Glyn sez, "The British Government's official figures on the level of illegal file
sharing in the UK come from questionable research commissioned by the music industry, the BBC has revealed. The BBC then went on to show how 136 people saying they used file-sharing software was turned into 7 million illegal file sharers – the figure now being used by the government to justify a proposal to disconnect internet users based purely on accusation, no evidence required."
The Advisory Board claimed it commissioned the research from a team of academics at University College London, who it transpires got the 7m figure from a paper published by Forrester Research.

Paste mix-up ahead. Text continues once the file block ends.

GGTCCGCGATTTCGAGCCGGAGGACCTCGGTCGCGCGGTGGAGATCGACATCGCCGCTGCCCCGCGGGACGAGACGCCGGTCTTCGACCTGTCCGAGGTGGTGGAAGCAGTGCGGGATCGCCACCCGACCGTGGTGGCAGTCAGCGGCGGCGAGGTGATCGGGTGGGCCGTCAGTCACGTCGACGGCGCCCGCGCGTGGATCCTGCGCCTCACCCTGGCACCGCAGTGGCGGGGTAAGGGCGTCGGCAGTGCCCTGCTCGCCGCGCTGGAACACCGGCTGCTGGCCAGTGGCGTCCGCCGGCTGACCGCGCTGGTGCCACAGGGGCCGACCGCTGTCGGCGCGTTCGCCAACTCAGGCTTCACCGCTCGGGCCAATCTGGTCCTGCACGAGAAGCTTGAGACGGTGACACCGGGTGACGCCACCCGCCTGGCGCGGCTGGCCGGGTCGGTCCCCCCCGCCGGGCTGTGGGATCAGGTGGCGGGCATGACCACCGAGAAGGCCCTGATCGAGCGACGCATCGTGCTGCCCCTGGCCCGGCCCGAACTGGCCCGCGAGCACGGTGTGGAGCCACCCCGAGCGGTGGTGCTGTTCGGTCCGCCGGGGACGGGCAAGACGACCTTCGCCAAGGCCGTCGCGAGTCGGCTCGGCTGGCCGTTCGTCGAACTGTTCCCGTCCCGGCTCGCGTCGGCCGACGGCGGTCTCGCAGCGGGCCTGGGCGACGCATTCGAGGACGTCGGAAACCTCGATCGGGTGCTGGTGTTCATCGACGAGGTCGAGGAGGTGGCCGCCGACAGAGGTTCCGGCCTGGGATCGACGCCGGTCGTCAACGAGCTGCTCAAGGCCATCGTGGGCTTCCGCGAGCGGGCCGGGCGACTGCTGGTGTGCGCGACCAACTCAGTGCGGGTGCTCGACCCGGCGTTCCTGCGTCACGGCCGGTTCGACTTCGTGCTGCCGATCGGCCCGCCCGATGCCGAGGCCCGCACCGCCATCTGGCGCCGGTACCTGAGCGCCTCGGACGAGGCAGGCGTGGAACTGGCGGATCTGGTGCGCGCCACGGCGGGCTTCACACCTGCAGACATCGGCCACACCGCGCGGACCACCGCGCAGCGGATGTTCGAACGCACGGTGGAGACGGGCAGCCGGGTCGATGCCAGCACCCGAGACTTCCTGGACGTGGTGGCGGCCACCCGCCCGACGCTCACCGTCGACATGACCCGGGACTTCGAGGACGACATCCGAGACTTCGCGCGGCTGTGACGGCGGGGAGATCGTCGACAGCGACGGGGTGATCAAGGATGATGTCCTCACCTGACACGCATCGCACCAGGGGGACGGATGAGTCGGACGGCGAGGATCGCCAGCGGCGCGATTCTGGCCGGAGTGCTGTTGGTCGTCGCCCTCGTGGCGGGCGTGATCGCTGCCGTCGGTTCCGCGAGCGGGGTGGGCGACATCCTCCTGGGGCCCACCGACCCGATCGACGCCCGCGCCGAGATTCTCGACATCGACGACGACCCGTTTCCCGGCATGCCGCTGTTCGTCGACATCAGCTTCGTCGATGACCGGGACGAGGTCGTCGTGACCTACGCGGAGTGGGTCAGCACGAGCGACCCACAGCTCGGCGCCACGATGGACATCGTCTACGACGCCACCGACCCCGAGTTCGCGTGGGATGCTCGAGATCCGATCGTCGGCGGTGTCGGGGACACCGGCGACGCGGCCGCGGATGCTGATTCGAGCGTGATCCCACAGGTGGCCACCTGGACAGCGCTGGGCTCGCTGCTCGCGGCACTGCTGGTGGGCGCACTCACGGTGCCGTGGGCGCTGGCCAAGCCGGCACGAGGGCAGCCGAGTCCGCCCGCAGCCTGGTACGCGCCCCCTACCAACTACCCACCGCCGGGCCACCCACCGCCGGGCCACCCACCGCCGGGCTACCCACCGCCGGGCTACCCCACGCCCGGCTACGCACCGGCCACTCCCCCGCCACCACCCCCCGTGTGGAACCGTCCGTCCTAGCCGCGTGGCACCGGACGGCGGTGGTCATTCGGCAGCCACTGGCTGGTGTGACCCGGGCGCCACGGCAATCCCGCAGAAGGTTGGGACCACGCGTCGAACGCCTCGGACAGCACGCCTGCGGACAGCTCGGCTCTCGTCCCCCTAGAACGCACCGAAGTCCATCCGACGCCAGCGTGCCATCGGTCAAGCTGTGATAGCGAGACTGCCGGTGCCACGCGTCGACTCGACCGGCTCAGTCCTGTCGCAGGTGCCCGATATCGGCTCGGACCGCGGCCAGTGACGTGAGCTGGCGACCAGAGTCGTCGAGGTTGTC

The More or Less team hunted down the relevant Forrester paper, but could find no mention of the 7m figure, so they contacted the report's author Mark Mulligan.
Mulligan claimed the figure actually came from a report he wrote about music industry losses for Forrester subsidiary Jupiter Research. That report was privately commissioned by none other than the music trade body, the BPI…
The 7m figure had actually been rounded up from an actual figure of 6.7m. That 6.7m was gleaned from a 2008 survey of 1,176 net-connected households, 11.6% of which admitted to having used file-sharing software – in other words, only 136 people.
It gets worse. That 11.6% of respondents who admitted to file sharing was adjusted upwards to 16.3% "to reflect the assumption that fewer people admit to file sharing than actually do it." The report's author told the BBC that the adjustment "wasn't just pulled out of thin air" but based on unspecified evidence.